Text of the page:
If you have been struck by an object or a piece of equipment at work and it caused you bodily injury, you are probably stressed and in pain. No one should ever have to sustain injuries at their place of employment. However, there is help available when it does happen, and you may be eligible for compensation. This article will walk you through these incidents, workers’ compensation insurance, and other avenues of possible compensation via litigation. Keep reading to learn your options and rights.
What Does Workers’ Compensation Do?
When injured at work due to being struck, the first line of business is usually to obtain workers’ compensation. Workers’ compensation provides benefits if you have a work-related injury or illness. Sometimes called workers’ comp or workman’s comp insurance, this coverage can help you cover your work-related medical expenses. It can also cover lost wages during the time you are out. Most states require any company with employees to carry workers’ compensation insurance. Between 1911 and 1948, every state in the country passed some form of workers’ compensation legislation. Regulations vary from state to state, but every state offers some form of worker’s compensation.
Employees can receive workers’ compensation insurance if they are injured at work, no matter who is at fault. It allows the employee to receive care and treatment for their injury and return to work without significant financial loss or stress. It’s important to understand that these benefits can vary. The benefits typically depend on the nature of the injury, your state’s requirements, and your employer’s specific policy guidelines. Many employees injured at work may have grounds to pursue a civil suit against a third party if that third party’s negligence caused the injury. This third-party suit provides additional compensation on top of the compensation and coverages of workers’ compensation. Determining liability in these cases is not always easy, but an experienced law firm can help.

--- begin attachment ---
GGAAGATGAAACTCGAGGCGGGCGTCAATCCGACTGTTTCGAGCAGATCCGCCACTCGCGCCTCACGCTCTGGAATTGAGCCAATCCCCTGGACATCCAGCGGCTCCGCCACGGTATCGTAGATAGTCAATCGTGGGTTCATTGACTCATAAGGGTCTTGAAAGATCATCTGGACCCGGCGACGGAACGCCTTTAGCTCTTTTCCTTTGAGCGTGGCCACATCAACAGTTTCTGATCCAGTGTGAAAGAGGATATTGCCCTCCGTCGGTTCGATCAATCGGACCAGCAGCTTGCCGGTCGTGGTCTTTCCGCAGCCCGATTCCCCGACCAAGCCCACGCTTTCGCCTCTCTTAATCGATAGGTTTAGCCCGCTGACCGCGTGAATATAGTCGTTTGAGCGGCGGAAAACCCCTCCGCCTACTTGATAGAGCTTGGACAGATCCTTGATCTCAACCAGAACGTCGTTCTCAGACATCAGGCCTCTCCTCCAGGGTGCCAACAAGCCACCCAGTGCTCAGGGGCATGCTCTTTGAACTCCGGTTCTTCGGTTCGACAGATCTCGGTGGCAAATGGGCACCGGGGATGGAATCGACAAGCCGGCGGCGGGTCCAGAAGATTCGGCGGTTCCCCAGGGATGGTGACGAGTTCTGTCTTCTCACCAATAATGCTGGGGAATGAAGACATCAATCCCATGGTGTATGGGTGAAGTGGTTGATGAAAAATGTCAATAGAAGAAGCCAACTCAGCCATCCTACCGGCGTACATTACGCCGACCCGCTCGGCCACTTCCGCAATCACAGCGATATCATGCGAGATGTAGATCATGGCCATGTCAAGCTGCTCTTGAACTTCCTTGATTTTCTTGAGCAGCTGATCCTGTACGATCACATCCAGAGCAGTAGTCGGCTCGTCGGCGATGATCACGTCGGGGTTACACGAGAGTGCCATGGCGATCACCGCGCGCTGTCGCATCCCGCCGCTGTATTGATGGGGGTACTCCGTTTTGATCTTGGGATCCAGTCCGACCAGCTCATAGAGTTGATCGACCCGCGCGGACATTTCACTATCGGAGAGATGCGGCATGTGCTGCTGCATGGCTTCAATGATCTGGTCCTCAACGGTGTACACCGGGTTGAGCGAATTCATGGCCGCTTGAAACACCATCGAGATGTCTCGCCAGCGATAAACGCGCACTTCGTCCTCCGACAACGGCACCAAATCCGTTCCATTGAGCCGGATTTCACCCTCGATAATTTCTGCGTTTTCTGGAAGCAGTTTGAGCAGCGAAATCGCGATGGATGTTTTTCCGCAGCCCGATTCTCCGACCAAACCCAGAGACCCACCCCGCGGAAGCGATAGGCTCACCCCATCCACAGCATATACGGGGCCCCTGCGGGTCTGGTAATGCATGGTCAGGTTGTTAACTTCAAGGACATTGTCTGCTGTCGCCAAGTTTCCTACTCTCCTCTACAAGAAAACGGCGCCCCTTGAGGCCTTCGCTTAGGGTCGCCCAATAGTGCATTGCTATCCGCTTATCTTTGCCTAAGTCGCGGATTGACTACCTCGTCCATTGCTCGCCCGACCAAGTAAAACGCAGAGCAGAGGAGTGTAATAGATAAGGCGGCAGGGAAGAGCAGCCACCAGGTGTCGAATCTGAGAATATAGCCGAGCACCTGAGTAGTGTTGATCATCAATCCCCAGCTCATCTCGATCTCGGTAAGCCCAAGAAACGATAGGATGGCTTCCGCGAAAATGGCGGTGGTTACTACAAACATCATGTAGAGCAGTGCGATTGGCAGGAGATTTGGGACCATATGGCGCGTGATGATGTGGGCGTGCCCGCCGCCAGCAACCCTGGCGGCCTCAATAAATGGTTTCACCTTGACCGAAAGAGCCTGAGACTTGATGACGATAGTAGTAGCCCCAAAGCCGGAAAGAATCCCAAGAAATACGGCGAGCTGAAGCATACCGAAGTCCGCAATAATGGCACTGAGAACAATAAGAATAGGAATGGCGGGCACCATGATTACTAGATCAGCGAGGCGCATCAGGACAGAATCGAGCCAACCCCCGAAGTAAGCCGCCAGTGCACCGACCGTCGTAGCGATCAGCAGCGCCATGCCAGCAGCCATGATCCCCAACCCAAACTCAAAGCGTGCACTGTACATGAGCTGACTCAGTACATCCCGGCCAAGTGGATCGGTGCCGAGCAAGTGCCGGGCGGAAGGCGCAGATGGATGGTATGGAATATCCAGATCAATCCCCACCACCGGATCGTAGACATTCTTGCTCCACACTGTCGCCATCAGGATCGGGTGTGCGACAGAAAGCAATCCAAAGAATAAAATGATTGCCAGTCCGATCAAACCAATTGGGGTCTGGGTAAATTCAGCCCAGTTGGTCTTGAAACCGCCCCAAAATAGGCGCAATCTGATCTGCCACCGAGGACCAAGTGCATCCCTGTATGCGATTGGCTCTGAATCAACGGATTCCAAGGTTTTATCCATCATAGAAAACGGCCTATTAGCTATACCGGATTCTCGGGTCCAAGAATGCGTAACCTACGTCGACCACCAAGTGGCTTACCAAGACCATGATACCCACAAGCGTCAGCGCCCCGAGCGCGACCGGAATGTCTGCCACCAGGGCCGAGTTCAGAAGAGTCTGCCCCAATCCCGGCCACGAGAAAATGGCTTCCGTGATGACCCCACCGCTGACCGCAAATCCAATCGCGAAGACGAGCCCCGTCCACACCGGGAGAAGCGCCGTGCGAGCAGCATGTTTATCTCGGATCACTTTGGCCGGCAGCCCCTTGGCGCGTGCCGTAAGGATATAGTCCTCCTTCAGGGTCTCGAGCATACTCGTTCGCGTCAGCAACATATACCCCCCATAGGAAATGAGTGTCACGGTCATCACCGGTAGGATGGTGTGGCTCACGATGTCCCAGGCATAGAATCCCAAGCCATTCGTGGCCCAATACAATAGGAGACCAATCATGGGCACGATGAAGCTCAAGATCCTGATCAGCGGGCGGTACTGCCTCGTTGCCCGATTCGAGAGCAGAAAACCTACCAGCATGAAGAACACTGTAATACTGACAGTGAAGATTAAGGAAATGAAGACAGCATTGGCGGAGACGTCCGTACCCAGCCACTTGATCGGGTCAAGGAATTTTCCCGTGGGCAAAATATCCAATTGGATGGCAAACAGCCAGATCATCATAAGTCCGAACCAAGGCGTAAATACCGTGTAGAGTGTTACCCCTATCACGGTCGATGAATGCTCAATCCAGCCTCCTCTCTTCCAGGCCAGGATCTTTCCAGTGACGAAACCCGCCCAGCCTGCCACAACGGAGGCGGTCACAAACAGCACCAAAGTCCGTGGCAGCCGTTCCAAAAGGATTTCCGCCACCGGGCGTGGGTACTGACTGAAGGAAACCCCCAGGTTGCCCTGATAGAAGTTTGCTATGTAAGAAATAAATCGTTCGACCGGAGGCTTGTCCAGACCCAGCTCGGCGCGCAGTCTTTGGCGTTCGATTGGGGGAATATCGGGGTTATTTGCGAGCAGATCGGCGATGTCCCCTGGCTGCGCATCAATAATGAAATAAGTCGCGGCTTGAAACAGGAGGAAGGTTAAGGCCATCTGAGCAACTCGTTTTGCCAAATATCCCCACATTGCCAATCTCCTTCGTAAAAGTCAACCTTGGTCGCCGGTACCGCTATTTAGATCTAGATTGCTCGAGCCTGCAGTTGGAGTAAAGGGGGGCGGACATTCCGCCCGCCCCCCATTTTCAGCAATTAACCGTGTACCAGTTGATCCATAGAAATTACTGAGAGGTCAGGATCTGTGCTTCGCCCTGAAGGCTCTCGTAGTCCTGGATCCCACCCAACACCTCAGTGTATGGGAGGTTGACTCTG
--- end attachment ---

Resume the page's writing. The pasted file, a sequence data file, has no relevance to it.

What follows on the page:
What Does it Mean to Be ‘Struck By’ an Object at Work?
Typically, when a worker is ‘struck by’ an object at work, the cause of the incident is unintentional. However, these unintentional accidents can be caused by employees or employers not following job-site safety rules, which result in unsafe instances such as getting struck by an object. You might be shocked to find out that being struck by an object at work is one of the leading causes of construction-related deaths. In these instances, employees are usually struck by:
- Heavy equipment and vehicles, like cranes and trucks
- Falling or flying objects, like tools and flying particles
- Concrete or masonry walls that are under construction
Common Types of Injuries Resulting from Being Struck at Work
Employees can find themselves in various dangerous situations when it comes to being struck by an object or heavy machinery at work. Employees can be hit by, struck against, or even caught in machinery, leading to severe injuries. It’s an employer’s responsibility to shield workers from being struck by vehicles and objects while they are on the job. These hazards exist on many job sites, but there are ways to stop or reduce injuries from these hazards. These safeguards are called control measures; employers must ensure that control measures are in place to ensure their employee’s safety. When control measures are not followed, or when human error takes the wheel, injuries occur. The most common types of injuries from being struck by an object or equipment are:
- Traumatic brain injury (TBI)
- Skull fractures
- Spinal cord injuries
- Broken shoulders
- Eye injuries
- Foot injuries
- Deep cuts and lacerations
Negligence Can Result in Being Struck by an Object